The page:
(b) Any person who violates subdivision (a) when there is a temporary restraining order, injunction, or any other court order in effect prohibiting the behavior described in subdivision (a) against the some party, shall be punished by imprisonment in the state prison for two, three, or four years. (§646.9)
Violation of a restraining order is c misdemeanor and is defined as follows:
(a) Any intentional and knowing violation of a protective order, as defined in Section 6218 of the Family Code, or of an order issued pursuant to Section 527.6 or 527.8 of the Code of Civil Procedure is a misdemeanor punishable by a fine of not more than one thousand dollars ($1, 000), or by imprisonment in a county jail for not more than one year, or by both the fine and imprisonment. (§ 273.6)
The statutory definition of stalking with a restraining order in effect necessarily includes violation of a restraining order since the restraining order must restrain the defendant from “stalking” type behavior and be in effect when the defendant is accused of violating its terms. Further, the lesser crime is necessarily committed within the meaning of Geiger because the charged offense includes language defining the crime so that it could not be committed otherwise. As one recent stalking decision has explained: “If conduct violates subdivision (a) (of the stalking statute) but not (b), then a conviction under subdivision (a) lies. If the converse is true, a conviction under section 273.6 (violation of a domestic violence or civil harassment restraining order) or section 166.4 (violation of court order) lies. Where, as here, the conduct violates both subdivision (a) and a restraining order, a violation of section 646.9 (b) occurs.” People v. McClelland (Jan.31, 1996) 96 Daily Journal D.A.R. 1100.)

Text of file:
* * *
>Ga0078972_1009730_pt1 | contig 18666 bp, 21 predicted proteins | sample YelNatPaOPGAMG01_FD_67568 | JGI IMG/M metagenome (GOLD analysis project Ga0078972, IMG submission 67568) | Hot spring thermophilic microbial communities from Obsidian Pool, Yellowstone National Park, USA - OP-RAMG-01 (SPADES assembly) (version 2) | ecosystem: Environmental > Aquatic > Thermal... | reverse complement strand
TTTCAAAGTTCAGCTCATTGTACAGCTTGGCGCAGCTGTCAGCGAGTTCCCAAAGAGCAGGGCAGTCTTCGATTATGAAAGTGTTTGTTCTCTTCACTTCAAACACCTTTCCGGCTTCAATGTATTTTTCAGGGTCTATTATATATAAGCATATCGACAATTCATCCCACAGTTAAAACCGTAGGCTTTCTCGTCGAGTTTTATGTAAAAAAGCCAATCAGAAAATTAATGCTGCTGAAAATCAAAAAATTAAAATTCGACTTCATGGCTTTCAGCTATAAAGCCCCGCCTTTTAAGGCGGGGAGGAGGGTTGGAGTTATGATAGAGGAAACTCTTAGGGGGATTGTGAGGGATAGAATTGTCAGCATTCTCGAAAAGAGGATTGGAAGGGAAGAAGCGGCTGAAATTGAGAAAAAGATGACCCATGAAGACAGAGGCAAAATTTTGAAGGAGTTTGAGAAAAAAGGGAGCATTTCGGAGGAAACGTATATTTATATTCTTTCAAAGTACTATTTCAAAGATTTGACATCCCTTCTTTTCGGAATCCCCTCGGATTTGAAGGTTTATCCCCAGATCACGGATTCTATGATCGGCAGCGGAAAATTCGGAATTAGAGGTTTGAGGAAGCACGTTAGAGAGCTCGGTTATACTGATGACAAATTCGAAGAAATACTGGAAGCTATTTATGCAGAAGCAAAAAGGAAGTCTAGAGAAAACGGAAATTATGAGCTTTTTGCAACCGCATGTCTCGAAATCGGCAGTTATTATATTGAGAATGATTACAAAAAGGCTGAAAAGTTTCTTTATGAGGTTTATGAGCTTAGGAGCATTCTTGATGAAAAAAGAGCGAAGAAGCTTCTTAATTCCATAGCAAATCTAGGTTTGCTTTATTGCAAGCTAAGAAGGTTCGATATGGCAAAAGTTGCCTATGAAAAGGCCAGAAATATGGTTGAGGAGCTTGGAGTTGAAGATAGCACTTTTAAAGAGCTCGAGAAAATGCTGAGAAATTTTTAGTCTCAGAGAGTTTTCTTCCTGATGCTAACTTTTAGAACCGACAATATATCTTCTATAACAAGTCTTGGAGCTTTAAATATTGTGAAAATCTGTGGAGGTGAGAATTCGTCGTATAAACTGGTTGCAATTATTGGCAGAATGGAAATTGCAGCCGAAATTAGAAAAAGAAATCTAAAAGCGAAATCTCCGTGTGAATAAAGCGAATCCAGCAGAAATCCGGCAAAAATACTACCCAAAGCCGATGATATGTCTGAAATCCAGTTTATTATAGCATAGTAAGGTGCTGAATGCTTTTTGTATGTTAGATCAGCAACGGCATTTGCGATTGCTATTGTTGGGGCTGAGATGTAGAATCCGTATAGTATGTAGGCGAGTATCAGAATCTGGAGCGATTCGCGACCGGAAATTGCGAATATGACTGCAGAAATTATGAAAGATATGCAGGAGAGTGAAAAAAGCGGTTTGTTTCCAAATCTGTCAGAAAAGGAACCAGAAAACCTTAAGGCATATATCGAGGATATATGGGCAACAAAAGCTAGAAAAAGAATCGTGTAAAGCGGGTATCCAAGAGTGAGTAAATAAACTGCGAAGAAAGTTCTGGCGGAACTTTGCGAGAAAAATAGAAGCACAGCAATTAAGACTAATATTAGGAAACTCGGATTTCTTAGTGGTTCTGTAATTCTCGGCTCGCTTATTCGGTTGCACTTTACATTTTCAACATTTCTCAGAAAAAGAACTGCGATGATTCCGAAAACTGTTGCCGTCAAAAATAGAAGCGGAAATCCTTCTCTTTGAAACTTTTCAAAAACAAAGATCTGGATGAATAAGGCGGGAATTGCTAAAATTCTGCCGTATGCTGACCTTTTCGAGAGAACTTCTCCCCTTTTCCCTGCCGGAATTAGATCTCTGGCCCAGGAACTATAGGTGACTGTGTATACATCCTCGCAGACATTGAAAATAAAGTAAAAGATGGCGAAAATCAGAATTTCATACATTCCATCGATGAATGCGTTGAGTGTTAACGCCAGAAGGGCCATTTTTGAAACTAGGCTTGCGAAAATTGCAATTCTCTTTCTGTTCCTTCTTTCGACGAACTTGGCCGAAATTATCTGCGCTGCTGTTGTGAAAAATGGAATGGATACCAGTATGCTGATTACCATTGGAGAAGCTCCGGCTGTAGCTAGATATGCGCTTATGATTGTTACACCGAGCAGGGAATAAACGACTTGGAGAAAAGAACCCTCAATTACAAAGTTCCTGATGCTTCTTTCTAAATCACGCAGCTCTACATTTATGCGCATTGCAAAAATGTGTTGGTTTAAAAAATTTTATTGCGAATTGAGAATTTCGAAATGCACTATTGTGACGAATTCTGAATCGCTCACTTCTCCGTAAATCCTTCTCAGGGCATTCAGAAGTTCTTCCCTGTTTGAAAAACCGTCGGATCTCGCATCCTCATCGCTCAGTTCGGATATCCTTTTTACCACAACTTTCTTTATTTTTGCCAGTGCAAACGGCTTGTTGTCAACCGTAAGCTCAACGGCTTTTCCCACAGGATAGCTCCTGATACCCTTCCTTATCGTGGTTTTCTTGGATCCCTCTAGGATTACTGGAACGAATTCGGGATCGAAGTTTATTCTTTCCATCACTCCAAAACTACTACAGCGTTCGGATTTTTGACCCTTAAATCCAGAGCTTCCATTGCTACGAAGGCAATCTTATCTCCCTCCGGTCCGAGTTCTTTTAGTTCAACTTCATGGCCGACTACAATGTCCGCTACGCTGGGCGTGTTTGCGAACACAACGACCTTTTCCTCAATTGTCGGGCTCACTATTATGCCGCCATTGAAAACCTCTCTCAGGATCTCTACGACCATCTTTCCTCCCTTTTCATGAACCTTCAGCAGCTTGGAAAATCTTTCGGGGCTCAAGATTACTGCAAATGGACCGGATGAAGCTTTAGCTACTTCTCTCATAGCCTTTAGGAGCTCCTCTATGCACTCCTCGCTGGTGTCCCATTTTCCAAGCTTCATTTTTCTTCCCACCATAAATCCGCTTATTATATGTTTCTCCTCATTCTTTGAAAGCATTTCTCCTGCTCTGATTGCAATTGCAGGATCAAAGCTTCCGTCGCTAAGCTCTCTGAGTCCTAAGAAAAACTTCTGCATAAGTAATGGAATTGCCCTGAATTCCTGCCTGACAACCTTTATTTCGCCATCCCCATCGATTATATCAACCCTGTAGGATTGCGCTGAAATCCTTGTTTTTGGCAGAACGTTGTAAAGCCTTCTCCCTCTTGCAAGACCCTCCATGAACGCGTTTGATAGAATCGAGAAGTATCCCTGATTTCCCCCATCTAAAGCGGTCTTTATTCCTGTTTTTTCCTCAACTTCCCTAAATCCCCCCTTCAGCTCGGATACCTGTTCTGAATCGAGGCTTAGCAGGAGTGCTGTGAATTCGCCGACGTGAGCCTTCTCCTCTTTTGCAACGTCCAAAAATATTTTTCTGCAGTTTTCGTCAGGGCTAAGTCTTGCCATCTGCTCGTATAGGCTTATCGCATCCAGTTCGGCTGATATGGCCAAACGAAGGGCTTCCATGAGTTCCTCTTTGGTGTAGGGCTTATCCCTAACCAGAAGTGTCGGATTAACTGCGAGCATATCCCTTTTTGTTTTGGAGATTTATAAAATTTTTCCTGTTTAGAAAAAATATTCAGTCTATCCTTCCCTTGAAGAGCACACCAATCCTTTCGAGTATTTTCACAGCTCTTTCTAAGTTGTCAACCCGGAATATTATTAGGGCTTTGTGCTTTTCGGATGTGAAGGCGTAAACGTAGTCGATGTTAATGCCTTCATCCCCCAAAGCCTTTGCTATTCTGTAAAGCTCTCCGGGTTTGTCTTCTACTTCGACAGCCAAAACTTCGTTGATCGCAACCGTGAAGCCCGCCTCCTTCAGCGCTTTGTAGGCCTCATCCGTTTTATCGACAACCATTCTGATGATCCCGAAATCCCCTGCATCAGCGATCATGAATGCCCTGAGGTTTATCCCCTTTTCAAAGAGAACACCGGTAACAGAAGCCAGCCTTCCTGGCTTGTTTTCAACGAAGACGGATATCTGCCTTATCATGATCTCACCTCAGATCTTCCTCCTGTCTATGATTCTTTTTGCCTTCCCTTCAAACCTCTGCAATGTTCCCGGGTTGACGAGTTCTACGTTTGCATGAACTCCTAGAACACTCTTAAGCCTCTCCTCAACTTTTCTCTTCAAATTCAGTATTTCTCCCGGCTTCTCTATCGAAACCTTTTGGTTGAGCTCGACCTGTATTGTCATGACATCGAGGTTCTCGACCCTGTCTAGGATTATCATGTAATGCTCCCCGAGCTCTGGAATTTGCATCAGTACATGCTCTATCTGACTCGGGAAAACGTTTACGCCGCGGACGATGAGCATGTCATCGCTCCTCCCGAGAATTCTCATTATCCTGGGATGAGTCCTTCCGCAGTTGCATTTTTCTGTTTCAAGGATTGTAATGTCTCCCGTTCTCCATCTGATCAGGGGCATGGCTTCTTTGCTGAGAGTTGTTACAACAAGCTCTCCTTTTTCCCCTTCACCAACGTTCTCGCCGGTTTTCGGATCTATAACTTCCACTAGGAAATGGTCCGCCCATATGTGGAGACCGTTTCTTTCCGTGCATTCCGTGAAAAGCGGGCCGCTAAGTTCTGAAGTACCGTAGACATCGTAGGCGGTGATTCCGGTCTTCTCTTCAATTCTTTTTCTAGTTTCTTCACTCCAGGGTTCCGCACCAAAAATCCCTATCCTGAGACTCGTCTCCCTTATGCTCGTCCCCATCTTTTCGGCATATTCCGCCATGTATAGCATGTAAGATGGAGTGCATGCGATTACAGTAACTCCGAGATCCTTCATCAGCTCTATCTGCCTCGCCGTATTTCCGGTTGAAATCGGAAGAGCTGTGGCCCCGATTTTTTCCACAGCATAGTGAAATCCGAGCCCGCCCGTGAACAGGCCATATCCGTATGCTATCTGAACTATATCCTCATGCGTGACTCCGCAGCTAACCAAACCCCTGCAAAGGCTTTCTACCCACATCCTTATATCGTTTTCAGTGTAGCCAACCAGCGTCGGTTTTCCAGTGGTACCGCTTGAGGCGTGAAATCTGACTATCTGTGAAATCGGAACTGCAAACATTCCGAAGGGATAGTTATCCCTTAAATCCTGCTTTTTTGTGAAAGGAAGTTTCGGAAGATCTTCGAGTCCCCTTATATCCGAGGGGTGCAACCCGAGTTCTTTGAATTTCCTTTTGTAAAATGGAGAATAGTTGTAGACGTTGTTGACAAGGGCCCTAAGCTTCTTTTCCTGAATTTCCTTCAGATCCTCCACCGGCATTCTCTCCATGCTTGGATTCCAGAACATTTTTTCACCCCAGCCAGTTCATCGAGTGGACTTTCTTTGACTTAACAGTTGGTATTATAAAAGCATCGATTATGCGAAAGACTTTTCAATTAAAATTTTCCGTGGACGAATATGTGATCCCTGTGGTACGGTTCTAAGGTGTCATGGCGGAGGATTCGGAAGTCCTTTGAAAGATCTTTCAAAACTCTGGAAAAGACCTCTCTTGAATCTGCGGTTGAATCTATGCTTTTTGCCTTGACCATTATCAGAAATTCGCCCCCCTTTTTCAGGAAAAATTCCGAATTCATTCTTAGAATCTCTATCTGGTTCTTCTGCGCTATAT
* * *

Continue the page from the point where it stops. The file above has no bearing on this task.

2. There Was Substantial Evidence Upon Which The Jury Could Have Convicted Mr. Doe Of Violation Of A Restraining Order.
Instructions on a lesser included offense should be given whenever a “defendant proffers evidence enough to deserve consideration by the jury, i.e. evidence from which a jury composed of reasonable men could have concluded that (the particular facts underlying the instruction did exist) …. Doubts as to the sufficiency of the evidence to warrant instructions should be resolved in favor of the accused.” People v. Flannel (1979) 25 Cal.3d 668, 684-685.) As the Court later explained, this rule “simply frees the court from any obligation to present theories to the jury which the jury could not reasonably find to exist.” People v. Wickersham supra 32 Cal.3d at p. 324-325.)
Given the minor nature of Mr. Doe’s intrusion into his wife’s life and the fact he never attempted to physically assault her or otherwise harm her in anyway, the jury could have very well found that appellant had violated the restraining order but had not engaged in conduct rising to the level of felony stalking. Obviously if mere violation of a restraining order always resulted in felony stalking the misdemeanor violation would serve no function. he jury’s verdict lends substantial support to the position that the misdemeanor instruction was warranted.
Of significance in regards to the jury’s finding is that the jury acquitted appellant of making terrorist threats. As noted above, this statutory crime requires that there be a threat of death or great bodily harm that reasonably puts the victim in fear of his or her own safety or that of a family member. (§ 422.) Thus, one can conclude that the jury did not take the statement “you’re dead meat“ as a literal threat to physically harm Mrs. Doe.